In a wonderfully thought-provoking lecture, Alain de Botton discusses the morality of capitalism. In what would sound like an oxymoron, de Botton suggests that capitalism—driven by self-interested consumption—fulfills a greater moral objective through creating a level of prosperity for the masses that was unparalleled by other socioeconomic systems. Describing a social theory illustrated by the Anglo-Dutch philosopher, political economist and satirist Bernard Mandeville in his most famous book The Fable of the Bees, de Botton persuades us that the pursuit of individual vices (e.g., luxurious consumption, gambling, crime) is the greatest act of social beneficence we can cooperatively undertake. In a ribald gesture towards the Christian tenet of charity, Mandeville—via de Botton—suggests that it is these selfish individual behaviors that paradoxically fund entire institutions (i.e., retail, entertainment and legal), which in turn generates work for a cadre of people (i.e., workers) who are consequently afforded with their own capital to fund their own projects and improve their own standards of living. This ideology predicated Adam Smith’s invisible hand, although it is curious that Smith himself lamented the social ills of a “commercial society.” But this is besides the point. More interestingly perhaps is that capitalism is a feat of human cooperation on a scale never seen before. It is through money—that paragon of social trust—that labor becomes fungible and tradable for all manner of goods and services. This vast expansion of cooperation over trade and bartering economy opened up new markets for consumption, which in turn generated demand for more labor.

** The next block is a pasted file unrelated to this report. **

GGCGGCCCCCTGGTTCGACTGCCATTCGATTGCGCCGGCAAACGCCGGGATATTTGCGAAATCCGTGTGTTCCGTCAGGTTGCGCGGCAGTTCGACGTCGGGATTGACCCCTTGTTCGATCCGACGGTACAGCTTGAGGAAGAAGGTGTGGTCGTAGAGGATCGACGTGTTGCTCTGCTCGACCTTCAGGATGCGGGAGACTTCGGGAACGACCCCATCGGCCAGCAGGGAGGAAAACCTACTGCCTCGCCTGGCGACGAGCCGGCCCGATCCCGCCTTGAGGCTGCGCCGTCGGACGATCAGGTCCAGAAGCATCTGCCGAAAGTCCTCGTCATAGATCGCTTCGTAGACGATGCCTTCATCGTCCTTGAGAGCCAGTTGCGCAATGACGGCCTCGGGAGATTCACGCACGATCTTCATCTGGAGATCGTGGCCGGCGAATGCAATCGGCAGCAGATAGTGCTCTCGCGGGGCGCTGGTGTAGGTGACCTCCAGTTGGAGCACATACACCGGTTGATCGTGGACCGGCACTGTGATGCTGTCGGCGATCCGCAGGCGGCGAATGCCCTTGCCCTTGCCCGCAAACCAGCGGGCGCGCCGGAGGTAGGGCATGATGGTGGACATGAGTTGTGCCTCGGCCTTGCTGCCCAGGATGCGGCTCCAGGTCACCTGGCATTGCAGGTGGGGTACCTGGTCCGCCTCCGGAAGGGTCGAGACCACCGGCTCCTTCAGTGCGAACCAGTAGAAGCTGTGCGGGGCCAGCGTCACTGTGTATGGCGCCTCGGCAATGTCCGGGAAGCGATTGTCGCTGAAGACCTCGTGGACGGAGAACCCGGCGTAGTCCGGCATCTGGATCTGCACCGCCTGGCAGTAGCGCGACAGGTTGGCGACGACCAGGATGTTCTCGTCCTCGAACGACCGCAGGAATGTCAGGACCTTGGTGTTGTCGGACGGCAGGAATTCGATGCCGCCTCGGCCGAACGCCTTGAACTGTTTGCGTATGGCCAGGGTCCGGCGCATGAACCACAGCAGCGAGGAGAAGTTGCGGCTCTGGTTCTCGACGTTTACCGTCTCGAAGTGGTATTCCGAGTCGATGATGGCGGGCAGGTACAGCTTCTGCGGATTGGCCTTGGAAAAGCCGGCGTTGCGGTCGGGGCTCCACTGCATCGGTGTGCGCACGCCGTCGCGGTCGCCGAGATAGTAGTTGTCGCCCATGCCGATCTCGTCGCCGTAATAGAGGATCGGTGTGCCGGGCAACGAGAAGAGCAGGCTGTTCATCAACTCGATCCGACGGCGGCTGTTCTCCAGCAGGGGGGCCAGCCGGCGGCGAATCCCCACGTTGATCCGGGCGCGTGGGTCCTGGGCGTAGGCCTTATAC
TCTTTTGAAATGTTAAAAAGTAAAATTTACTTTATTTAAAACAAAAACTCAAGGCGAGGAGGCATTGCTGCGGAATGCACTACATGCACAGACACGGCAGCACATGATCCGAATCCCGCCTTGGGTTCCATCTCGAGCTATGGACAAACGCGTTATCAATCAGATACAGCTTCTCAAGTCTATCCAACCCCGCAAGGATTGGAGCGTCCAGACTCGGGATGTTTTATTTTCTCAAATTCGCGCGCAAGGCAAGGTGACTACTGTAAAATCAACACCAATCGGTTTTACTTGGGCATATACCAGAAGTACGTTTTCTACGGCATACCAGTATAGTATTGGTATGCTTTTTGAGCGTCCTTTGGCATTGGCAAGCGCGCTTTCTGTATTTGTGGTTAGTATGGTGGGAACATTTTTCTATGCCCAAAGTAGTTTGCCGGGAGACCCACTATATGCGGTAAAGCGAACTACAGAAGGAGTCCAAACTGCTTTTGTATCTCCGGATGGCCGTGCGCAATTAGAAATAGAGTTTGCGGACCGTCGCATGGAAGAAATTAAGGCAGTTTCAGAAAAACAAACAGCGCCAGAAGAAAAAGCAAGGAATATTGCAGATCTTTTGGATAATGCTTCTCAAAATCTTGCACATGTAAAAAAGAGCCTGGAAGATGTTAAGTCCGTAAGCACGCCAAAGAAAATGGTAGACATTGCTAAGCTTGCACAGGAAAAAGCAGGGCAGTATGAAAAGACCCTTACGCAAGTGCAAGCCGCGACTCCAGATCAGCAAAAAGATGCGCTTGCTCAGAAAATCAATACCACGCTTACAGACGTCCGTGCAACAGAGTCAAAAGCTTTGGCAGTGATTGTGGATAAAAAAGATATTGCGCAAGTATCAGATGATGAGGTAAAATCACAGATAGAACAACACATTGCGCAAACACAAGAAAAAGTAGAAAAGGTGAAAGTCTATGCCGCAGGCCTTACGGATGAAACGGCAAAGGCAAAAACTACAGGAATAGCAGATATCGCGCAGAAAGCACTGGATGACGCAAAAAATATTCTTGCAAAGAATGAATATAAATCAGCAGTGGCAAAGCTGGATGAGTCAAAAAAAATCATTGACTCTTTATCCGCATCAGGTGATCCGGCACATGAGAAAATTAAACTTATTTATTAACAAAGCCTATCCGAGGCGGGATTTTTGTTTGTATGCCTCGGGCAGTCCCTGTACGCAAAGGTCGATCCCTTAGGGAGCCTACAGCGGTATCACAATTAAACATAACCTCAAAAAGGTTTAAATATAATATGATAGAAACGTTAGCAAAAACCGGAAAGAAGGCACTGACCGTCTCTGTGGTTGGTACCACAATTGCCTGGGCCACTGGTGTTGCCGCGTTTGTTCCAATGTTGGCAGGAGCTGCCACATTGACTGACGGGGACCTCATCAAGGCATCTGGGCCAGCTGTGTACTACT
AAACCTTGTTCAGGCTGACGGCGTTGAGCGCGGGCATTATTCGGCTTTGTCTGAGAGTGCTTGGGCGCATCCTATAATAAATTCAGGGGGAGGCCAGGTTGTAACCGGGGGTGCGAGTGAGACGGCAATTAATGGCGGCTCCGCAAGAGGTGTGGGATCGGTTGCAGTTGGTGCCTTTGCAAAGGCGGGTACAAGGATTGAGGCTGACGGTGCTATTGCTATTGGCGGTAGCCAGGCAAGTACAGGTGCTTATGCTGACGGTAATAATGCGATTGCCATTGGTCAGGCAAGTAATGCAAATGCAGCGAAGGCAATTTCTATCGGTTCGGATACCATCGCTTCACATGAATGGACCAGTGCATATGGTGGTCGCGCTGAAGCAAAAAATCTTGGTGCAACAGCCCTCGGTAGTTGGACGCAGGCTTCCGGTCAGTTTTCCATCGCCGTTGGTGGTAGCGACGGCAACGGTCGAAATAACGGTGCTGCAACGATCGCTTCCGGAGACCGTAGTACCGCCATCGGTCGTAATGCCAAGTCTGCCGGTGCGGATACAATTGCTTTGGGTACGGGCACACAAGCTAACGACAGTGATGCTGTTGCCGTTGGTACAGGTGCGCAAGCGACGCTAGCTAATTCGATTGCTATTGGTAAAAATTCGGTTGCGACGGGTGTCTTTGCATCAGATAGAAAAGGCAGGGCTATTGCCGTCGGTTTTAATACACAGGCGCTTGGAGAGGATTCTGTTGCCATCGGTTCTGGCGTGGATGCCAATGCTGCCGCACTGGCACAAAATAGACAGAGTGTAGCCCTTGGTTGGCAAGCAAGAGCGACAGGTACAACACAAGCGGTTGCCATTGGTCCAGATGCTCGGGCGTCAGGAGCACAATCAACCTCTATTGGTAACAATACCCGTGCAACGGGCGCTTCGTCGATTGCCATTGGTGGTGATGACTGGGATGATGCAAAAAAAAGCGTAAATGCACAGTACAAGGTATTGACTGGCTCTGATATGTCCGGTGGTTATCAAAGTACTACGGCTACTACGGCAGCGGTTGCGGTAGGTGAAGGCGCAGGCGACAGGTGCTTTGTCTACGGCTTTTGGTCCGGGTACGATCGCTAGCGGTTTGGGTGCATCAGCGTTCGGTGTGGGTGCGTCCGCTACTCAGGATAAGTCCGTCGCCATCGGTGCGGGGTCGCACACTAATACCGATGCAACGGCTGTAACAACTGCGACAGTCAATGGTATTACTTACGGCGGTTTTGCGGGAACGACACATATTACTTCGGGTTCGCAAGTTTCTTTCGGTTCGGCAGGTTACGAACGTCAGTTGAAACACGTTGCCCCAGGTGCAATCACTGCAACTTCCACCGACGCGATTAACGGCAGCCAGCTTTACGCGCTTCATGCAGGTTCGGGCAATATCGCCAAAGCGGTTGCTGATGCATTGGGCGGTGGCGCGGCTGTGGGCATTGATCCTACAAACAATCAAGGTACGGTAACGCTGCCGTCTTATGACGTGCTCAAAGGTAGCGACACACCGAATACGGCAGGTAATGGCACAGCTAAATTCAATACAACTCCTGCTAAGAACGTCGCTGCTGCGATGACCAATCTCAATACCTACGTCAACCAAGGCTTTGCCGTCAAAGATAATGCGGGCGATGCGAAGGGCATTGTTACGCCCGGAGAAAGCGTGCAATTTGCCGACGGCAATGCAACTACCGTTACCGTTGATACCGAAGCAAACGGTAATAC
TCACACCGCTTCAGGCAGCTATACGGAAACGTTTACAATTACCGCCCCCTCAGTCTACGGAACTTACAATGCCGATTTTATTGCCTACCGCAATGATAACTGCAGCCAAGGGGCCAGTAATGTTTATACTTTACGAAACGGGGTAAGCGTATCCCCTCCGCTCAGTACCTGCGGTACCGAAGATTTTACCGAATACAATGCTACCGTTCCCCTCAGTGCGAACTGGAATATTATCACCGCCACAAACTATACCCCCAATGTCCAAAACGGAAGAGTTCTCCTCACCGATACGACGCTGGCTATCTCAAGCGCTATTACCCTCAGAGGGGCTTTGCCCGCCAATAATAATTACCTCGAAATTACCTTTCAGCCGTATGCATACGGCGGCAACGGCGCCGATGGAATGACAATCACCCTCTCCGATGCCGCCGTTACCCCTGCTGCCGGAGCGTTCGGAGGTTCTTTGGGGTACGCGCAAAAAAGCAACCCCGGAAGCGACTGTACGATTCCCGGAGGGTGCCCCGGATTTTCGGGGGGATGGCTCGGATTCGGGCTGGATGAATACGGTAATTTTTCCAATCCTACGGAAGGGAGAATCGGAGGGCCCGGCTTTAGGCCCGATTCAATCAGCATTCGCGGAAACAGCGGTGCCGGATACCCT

de Botton is characteristically hard on the vices of romanticism. However it should be noted here that our apparently universal longings for friendship, esteem, freedom, equality, and mental clarity (which de Botton recalls as Epicurean ‘pleasures’) have been historically thwarted—and thus exacerbated—by the our alienation from the pre-existing social and religious orders that characterized what de Botton calls ‘pre-modern’ times. Now, we find ourselves as lonely actors, without society, thrust into a market that exploits these strivings by selling us on the promise of ideals not unlike those expressed in the Age of Romanticism. It is interesting that de Botton does not lay out direct comparisons between Classical ideals and those of the Romantics, which seemed in some ways derivative of neoclassicism. Left to fend for ourselves in matters of love and work, our fragile, wounded egos will inevitably choose the wrong partners (thereby funding several institutions, i.e., law, psychology, prostitution, liquor, pornography etc.) as we chase after remediation and escape. A frustrated libido, as Freud might say, spurs narcissism and narcissism spurs conspicuous consumption which in turn drives the engines of capitalism leading to increasing social cooperation and public beneficence. Capitalism thus appears to owe some homage to Romanticism, just as Romanticism may owe some homage to Epicureanism. Even the very political concept of alienation—something that de Botton claims was a foreign idea in premodern times—may have its champion in a Romantic ideal that suggests work be wedded to passion. It can also be argued that Romanticism may have generated the narcissism required for self-interest and the production of capitalism while also undermining the very operations of capitalism by engendering a spirit of alienation amongst the proletariat who were the supposed benefactors of the bourgeois.